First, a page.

the Tuesday or Wednesday during the last week of the Gross trial, he and Deputy Marshal Cicchino assured the two jurors that Nelson Gross would not receive a jail sentence if found guilty as charged. (T. pp. 182-85).
Once again, this Court is faced with the task of determining whether this grave misconduct actually occurred; and once again Mr. Stacey is impeached through his own words and actions. This Court is of the opinion that no intimacies could have occurred in the courthouse corridor without the Court's attention being directed to this misconduct. The hallway in question is effectively a public corridor, in continual use by judges, jurors, clerks, attorneys and maintenance personnel.
It is therefore inconceivable that any private meetings took place in this hallway, much less have occurred in the manner depicted by Mr. Stacey.
This Court is further of the opinion that no courthouse meetings ever occurred. Mr. Stacey's daily logs reveal that he was assigned to various duties which kept him in and out of the courthouse during the final week of trial. As such, it would have been impossible for him to arrange luncheon meetings with the juror while he was elsewhere occupied. (T. pp. 593-99, 680-86; Gov't Ex. 30-34). Additionally, Mr. Stacey alleged that Deputy Marshal Cicchino was present during all courthouse rendezvous. However, an examination of Deputy Marshal Cicchino's logs reveal that he was not assigned to guard the jury from Monday, March 25, 1974 through Wednesday, March 27, 1974, but was likewise assigned to other duties which prevented him from contacting the jurors in question. Obviously, the four luncheon meetings never occurred. More importantly, the conversation about Mr. Gross' possible sentence did not take place. This Court is of the opinion that Mr. Stacey fabricated this entire story, and is not entitled to any credence.
ANY ALLEDGED IMPROPRIETIES AFTER THE GROSS TRIAL ARE NOT THE CONCERN OF THIS COURT IN ITS DETERMINATION OF THE MATTER BEFORE THIS COURT
Although Mr. Stacey's allegations of improprieties after the Gross trial may have had circumstantial relevance to substantiate claims of prior misconduct, such matters have no relevance in view of this Court's determination that all allegations of misconduct during the pendency of the trial are false.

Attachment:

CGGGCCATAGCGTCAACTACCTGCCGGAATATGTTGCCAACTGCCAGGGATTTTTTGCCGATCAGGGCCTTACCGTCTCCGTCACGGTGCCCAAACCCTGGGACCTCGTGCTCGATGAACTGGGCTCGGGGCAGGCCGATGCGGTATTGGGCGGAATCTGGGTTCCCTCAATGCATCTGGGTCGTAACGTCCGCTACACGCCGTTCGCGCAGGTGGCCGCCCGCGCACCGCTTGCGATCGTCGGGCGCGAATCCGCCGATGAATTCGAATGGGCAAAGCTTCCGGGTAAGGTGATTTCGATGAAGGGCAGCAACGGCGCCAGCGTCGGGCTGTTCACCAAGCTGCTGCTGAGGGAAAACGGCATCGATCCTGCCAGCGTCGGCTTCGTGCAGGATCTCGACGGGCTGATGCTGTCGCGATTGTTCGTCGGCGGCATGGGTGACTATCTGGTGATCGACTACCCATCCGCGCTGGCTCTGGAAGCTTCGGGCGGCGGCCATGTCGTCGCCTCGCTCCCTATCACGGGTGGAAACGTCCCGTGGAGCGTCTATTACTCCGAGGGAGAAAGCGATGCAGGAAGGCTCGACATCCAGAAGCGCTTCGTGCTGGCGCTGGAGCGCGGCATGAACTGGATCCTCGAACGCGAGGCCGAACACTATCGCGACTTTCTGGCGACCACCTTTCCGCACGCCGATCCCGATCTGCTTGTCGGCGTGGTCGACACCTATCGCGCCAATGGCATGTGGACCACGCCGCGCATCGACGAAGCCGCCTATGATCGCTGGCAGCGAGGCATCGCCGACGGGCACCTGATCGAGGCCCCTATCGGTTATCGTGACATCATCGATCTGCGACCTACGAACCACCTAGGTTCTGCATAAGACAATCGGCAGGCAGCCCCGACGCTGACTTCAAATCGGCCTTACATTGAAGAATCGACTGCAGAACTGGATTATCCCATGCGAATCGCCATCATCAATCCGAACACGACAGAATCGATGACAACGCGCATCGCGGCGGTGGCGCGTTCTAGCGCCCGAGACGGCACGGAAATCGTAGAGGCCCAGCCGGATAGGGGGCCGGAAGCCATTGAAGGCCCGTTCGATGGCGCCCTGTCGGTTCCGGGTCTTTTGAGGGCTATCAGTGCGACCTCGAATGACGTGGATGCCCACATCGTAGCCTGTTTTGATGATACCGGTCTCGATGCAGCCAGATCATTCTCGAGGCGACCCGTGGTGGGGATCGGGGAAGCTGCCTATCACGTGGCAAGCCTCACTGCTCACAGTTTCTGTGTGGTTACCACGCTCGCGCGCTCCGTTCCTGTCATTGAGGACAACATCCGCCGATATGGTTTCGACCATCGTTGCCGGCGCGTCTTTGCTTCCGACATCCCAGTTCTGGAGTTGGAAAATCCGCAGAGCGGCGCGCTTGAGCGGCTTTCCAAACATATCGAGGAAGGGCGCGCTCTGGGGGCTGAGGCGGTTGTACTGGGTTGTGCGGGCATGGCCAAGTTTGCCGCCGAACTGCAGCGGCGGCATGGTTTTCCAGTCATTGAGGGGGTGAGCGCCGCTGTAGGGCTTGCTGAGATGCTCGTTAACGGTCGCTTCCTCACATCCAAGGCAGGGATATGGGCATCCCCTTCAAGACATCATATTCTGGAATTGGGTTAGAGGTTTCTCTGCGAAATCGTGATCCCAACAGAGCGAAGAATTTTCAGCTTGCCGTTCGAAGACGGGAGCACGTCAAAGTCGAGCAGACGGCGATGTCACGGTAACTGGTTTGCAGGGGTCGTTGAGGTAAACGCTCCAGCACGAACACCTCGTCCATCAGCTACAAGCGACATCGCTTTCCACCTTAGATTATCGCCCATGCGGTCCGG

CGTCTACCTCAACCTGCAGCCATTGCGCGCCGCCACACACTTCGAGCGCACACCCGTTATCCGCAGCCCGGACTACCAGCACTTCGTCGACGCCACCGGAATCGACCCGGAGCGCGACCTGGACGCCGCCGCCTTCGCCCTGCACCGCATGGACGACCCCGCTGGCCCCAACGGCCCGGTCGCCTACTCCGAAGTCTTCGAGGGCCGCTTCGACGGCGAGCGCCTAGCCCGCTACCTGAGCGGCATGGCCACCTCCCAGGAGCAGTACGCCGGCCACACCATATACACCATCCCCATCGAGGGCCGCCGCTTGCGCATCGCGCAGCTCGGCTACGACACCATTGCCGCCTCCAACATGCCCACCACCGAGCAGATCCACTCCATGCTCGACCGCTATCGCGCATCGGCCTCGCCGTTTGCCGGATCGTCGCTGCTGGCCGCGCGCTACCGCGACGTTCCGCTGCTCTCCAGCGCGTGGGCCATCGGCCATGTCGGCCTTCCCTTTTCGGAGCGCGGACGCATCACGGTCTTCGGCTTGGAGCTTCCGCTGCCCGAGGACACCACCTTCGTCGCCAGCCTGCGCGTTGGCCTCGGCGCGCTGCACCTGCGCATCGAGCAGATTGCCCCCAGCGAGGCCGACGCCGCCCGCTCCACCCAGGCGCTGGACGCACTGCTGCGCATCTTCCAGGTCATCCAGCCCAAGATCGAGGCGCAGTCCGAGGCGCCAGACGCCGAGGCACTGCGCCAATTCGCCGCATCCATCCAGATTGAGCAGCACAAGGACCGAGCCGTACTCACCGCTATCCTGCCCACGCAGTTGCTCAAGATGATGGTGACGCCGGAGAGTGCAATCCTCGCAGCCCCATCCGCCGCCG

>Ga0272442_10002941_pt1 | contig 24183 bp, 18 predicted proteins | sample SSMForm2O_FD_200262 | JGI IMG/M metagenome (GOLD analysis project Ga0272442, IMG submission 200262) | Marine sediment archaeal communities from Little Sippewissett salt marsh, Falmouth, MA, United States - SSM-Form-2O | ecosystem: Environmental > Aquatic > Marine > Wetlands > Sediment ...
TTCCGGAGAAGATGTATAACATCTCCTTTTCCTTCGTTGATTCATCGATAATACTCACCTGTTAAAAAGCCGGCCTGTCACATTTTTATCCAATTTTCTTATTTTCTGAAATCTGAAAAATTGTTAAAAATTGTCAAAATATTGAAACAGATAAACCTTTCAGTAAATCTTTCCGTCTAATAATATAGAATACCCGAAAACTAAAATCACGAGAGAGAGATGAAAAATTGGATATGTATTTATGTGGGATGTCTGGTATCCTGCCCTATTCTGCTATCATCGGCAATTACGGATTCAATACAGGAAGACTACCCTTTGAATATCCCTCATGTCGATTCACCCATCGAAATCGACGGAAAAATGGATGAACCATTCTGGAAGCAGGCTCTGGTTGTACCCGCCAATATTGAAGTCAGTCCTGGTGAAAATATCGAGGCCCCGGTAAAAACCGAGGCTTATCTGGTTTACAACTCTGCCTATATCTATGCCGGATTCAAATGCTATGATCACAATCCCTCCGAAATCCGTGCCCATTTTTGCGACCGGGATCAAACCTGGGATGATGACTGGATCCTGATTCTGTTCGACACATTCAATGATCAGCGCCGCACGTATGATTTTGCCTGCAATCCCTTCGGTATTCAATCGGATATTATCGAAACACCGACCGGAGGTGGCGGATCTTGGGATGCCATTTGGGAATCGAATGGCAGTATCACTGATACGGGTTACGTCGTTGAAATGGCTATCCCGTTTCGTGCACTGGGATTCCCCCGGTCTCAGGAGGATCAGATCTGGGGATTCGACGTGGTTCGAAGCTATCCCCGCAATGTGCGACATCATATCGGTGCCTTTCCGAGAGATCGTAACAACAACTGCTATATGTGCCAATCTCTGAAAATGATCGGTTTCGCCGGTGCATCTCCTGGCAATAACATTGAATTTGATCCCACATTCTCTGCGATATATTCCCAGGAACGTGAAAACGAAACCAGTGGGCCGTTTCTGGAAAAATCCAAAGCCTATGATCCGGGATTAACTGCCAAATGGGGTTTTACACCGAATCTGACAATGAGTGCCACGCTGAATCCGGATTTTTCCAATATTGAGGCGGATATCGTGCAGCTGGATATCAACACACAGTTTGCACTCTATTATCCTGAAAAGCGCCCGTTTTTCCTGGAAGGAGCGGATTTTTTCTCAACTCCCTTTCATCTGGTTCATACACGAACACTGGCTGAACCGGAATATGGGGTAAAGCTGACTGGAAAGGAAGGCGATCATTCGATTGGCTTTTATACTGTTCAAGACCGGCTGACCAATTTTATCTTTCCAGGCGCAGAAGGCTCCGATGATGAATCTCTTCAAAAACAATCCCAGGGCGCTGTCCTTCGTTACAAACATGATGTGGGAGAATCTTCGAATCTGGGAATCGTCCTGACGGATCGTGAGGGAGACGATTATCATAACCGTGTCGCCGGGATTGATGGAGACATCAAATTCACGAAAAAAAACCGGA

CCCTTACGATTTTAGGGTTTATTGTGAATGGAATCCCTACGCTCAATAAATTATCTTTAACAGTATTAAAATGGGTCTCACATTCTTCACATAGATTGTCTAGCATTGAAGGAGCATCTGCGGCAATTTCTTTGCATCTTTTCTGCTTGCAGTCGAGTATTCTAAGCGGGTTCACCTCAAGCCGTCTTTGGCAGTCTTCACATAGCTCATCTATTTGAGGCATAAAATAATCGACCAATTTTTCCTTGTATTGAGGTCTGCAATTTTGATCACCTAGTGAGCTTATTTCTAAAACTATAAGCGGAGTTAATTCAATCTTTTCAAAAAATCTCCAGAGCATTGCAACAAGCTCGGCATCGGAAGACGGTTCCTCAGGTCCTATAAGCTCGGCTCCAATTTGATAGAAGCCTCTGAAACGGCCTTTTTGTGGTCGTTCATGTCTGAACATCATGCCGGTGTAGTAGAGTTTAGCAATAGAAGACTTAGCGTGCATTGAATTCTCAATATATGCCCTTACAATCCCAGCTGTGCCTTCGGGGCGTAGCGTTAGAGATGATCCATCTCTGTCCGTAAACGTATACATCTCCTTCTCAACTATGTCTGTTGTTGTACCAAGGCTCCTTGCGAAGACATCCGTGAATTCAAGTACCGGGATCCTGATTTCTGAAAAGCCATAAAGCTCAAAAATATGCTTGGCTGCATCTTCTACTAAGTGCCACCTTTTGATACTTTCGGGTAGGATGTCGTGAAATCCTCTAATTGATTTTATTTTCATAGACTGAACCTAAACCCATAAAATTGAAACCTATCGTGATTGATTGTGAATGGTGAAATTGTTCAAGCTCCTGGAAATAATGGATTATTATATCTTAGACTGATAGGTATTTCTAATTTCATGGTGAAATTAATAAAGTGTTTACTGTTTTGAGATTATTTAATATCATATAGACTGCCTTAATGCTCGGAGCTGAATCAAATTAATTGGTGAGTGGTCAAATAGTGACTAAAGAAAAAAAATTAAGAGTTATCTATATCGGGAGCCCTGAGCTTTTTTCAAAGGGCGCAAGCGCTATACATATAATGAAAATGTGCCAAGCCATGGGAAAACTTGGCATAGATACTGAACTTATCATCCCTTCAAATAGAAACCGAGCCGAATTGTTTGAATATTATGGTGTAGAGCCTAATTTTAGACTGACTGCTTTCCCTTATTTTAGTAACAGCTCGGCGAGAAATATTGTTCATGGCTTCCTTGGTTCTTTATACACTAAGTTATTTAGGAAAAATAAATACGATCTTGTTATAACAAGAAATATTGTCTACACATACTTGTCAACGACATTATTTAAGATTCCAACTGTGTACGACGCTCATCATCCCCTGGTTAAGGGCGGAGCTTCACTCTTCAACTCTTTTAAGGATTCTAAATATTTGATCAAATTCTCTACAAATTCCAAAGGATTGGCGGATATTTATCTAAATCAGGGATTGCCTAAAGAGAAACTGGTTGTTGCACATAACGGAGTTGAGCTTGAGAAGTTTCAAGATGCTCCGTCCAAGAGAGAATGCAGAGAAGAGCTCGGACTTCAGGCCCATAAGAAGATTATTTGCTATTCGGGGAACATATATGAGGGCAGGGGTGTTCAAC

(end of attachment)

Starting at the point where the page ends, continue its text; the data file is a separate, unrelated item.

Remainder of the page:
However, this Court cannot close its eyes to any indication of alleged improprieties in the Marshal's Office, and therefore will forward this information to the appropriate authorities for review.
THE DEFENDANT'S REQUEST FOR A CONTINUED HEARING MUST BE DENIED
It is well established that courts have a solemn duty to fully investigate allegations of constitutional infirmities. Lujan v. United States, 424 F.2d 1053, 1055 (5th Cir. 1970). For this reason, the Court shall not deny a petitioner's request for a hearing unless the files and record before the Court clearly show that the petitioner is not entitled to any relief. Lujan v. United States, supra. This Court conducted an extensive hearing into the veracity of Mr. Stacey's affidavit and the charges lain therein, and has concluded that Mr. Stacey's allegations cannot be accepted as true. Therefore, having carefully considered the evidence at the hearing, this Court finds that it must reject Mr. Stacey's allegations in their entirety, and consequently, finds that there is no factual basis to support petitioner's claim for relief.
Upon careful consideration of the testimony adduced at the hearing, as well as the legal memoranda and documents submitted for the Court's review, this Court is of the opinion that there is no factual basis for issuance of the writ of coram nobis, nor any factual issue justifying a more extensive hearing.
Accordingly, defendant's petition for writ of error coram nobis and his motion for an evidentiary hearing are denied.
The government shall submit an appropriate order in conformity with this opinion within seven (7) days from the date hereof.